Are you familiar with Executive Function Disorder (EFD)? In layman's terms, it's a chronic pattern of difficulty in planning, analyzing, setting goals and executing daily tasks. For example, asking a student to write a book report requires the student to figure out where to get the book, estimate the time needed to read it, take notes for the report, and actually write the report by the deadline.
If someone has EFD, it does not mean that they will always struggle to set and stick to a schedule. There are several key areas to focus on that can help improve executive functioning.
Individuals with difficulty organizing, prioritizing, and implementing what they have learned typically do not set goals. If you ask them what they want, they may respond, "I don't know." By providing fewer choices, using a dry erase board, and/or incorporating a visual choice board, you can help train them in how to plan and execute.
Students struggling with brain activation may need assistance breaking down projects into more manageable chunks. It is important to check in regularly so that students have an opportunity to ask for help. However, the key is to let them own the process. Encourage the use of a list or assignment notebook and schedule to keep them accountable and on track.
Struggling with focus is usually what people think of as ADHD, but it is also a characteristic of EFD. It often manifests as a lack of attention, concentration, or focus. Individuals with challenges in this area may need tools to help them stay focused, such as timers, schedules, private work spaces, and a great sensory diet.
Once a person has started a task, ask them: Can you finish this task with speed and accuracy? People who struggle to keep going need encouragement and monitoring to ensure they don’t give up on a task midway. They may need a sensory survival kit to help them stay focused and alert.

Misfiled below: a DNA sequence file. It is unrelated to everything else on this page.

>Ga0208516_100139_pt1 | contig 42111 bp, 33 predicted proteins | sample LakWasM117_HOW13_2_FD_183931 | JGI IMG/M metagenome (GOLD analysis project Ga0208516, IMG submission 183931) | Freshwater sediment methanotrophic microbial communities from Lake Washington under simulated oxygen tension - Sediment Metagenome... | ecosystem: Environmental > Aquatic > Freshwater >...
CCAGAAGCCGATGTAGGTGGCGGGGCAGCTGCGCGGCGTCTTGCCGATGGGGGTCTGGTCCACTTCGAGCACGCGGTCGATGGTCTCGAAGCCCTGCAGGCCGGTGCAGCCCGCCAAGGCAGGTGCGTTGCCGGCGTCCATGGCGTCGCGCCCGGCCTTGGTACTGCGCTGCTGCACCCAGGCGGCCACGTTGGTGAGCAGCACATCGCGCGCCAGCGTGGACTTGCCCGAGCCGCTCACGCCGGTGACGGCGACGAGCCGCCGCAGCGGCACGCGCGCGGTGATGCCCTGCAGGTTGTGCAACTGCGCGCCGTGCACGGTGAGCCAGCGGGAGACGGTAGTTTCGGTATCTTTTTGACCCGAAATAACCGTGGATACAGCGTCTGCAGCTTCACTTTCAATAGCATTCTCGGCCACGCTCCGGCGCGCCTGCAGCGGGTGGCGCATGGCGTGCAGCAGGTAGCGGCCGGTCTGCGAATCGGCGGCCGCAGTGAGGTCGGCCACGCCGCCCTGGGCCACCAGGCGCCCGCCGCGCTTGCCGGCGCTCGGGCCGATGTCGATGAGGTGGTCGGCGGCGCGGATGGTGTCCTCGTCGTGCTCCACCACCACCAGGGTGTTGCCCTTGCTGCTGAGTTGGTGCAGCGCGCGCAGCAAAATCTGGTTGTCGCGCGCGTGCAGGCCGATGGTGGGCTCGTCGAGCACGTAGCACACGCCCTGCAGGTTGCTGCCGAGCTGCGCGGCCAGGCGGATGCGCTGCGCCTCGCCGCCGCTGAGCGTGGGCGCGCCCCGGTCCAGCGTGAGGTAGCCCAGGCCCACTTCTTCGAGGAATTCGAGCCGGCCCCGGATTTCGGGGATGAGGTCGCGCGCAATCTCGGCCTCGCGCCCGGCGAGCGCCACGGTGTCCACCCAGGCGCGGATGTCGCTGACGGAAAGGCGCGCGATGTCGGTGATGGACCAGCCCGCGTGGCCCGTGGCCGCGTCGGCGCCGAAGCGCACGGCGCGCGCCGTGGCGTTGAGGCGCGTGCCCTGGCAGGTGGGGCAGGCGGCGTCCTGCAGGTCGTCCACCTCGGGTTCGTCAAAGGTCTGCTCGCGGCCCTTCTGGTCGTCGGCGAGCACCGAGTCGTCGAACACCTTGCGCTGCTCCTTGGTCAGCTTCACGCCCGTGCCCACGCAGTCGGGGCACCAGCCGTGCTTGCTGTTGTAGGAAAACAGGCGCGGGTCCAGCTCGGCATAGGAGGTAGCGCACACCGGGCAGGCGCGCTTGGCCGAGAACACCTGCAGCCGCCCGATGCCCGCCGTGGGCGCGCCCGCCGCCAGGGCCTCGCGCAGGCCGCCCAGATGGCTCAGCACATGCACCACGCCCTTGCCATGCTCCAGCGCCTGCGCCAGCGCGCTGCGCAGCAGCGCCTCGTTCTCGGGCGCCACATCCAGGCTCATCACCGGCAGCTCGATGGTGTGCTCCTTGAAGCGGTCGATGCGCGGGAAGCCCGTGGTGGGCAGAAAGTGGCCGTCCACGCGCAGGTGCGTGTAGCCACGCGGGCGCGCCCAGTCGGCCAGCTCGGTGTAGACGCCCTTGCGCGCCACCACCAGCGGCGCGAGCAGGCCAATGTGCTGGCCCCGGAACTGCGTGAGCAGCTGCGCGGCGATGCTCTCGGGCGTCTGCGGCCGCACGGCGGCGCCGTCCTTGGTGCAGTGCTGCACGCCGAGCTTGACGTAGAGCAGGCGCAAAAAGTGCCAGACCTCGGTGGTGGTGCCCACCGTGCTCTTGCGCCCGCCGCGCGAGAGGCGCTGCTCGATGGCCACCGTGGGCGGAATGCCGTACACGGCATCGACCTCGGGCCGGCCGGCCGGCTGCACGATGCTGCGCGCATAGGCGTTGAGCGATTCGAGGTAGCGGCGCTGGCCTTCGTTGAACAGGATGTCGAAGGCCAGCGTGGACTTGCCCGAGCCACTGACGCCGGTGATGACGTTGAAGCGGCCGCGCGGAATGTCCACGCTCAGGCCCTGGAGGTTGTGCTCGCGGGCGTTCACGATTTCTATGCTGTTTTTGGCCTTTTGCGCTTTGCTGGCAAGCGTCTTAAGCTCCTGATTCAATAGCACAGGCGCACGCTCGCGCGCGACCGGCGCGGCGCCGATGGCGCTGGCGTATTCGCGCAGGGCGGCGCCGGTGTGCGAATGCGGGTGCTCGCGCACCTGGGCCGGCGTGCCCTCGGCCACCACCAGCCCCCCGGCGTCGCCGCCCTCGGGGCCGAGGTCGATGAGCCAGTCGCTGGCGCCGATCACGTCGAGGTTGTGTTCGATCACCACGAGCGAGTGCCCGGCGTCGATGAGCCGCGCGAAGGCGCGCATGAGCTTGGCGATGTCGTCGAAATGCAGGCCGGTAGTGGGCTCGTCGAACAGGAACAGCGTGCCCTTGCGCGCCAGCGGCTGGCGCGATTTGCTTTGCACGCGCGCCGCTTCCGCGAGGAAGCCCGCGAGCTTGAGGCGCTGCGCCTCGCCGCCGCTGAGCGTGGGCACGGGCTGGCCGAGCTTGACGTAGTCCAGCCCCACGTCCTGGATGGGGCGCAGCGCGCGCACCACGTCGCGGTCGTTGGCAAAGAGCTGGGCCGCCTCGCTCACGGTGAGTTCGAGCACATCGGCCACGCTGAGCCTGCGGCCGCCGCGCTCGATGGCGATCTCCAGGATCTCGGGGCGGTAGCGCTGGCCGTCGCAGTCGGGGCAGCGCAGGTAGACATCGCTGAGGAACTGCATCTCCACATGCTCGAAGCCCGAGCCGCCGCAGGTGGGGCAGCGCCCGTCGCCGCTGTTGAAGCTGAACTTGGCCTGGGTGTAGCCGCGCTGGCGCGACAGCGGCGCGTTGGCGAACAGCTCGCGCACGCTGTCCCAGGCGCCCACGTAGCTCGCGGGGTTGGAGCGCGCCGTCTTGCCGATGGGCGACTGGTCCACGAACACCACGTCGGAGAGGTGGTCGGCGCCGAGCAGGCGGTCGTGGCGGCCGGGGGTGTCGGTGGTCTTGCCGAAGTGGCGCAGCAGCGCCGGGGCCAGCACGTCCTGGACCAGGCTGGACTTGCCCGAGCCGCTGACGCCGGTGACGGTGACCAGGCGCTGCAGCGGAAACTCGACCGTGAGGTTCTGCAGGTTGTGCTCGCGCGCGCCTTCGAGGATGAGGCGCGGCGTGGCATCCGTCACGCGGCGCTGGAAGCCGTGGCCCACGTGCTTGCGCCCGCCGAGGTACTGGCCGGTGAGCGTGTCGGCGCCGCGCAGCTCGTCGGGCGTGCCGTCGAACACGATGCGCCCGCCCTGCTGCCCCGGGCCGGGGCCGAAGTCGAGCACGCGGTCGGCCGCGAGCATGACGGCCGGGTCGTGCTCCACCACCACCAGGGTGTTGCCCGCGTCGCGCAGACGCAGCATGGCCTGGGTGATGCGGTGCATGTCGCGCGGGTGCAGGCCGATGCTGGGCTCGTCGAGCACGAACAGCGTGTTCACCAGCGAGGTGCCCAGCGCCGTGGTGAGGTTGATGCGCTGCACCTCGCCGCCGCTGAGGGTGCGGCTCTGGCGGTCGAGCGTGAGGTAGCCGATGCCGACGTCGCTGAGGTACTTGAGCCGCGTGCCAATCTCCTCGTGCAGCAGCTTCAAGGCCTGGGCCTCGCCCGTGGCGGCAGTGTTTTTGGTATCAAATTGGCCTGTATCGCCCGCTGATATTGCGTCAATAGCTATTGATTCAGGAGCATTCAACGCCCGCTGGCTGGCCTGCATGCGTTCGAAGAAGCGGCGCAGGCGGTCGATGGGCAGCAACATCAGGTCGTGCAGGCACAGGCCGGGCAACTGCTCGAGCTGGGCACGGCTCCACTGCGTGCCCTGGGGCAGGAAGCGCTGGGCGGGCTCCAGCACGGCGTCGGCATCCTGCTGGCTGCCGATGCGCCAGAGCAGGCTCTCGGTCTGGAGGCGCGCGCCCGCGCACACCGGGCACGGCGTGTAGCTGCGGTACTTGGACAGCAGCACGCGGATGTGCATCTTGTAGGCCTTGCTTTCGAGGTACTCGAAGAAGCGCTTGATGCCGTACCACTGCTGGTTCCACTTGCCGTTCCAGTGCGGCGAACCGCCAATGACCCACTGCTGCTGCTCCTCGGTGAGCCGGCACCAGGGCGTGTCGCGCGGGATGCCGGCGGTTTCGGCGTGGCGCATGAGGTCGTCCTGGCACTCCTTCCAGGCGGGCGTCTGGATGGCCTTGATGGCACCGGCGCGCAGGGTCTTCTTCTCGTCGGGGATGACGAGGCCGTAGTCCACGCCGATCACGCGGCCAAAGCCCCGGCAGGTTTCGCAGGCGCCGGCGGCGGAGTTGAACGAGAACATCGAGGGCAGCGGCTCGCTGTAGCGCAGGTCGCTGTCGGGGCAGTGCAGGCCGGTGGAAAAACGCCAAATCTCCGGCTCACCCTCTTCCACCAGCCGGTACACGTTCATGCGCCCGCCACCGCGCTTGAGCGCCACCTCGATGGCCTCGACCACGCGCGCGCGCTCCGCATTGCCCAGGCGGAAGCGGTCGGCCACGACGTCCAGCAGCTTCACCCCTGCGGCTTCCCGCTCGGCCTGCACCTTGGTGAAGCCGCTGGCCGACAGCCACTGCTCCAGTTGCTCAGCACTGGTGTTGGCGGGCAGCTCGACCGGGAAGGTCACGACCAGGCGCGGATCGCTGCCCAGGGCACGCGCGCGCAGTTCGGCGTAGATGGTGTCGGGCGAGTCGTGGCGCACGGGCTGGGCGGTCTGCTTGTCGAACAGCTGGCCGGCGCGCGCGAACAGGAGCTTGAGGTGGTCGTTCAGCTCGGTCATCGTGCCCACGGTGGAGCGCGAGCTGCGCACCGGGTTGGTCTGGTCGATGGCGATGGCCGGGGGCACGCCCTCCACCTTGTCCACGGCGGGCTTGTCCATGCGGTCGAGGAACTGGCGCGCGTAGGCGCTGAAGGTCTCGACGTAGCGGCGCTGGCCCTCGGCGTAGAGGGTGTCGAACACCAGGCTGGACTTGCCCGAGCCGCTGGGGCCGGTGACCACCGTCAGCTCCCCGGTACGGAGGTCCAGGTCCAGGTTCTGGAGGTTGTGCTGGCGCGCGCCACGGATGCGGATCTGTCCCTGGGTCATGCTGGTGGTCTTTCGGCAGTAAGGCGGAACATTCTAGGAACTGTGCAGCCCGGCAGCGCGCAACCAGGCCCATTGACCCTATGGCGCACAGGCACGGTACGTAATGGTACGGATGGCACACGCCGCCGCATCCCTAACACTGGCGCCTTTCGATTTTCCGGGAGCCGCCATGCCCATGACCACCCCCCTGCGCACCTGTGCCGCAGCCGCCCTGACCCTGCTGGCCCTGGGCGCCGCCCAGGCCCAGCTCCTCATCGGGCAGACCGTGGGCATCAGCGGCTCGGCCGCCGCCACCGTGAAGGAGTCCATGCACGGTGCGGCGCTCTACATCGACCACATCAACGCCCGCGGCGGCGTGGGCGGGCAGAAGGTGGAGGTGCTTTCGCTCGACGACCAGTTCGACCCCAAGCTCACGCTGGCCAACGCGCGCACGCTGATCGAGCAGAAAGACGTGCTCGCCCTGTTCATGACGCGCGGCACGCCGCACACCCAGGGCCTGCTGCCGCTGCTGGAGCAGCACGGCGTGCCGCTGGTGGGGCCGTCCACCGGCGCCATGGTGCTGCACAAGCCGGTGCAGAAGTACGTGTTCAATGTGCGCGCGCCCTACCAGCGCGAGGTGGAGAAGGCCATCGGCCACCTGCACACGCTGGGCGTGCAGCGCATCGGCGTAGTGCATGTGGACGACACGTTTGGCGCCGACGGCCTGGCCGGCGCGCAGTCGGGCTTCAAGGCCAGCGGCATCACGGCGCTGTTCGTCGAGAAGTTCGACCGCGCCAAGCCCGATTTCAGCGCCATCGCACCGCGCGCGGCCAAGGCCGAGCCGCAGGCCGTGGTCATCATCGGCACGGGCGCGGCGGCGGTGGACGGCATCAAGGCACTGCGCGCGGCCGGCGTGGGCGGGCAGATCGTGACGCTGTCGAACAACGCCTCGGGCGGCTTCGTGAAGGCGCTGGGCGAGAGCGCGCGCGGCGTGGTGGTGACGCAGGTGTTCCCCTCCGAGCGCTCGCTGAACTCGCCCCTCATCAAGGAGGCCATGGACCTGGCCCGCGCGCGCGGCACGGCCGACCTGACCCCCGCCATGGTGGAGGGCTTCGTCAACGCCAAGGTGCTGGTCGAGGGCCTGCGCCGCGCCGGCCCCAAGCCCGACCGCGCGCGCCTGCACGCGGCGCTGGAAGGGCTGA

One strategy that may help is changing the goal from making something perfect to simply completing it; in the long run, they can work on doing their best as the ultimate goal. Once a task is complete, take time to evaluate it. Discuss what went well and where more effort was needed. When doing this with students, allow them to lead the conversation so that they can self-evaluate.
Tantrums and feelings of trauma can increase when people are under pressure. When things run smoothly, it’s easier for individuals to modulate frustration and manage their emotions. To help maintain calm, use tools for emotional regulation and self-expression.
Memory refers to our ability to retain information and utilize working memory while completing a task. For example, if someone is washing dishes, do they remember how they were instructed to stack the dishes or that the detergent needs to be added before turning on the dishwasher? If they are working on a paper, do they remember that it should be in 12-point font and needs their name on the title page? Or that the teacher asked them to place the paper in a plastic folder before handing it in? Taking notes and using a checklist can help those with EFD improve memory and recall. Playing memory games can also reinforce these skills.
Determining whether our behavior and responses are appropriate is a learned skill. Sometimes actions can be seen as hyperactivity or impulsivity, even if it actually arises from a disconnect in our executive functioning. Reward charts for tracking positive behaviors can help monitor and regulate activity. Discussing appropriate social skills is another great way to improve in this area.
Identifying the areas in which someone with EFD struggles the most can enable them to develop a working plan to improve their executive functioning. Do you have any additional questions or tips regarding EFD? Share them with us at email@example.com or in the comments!
This post was originally posted on 04/04/2016 by Ilana Danneman, PT and Aviva Weiss, MS, OTR/L. It was updated for accuracy and comprehensiveness on 11/18/2021.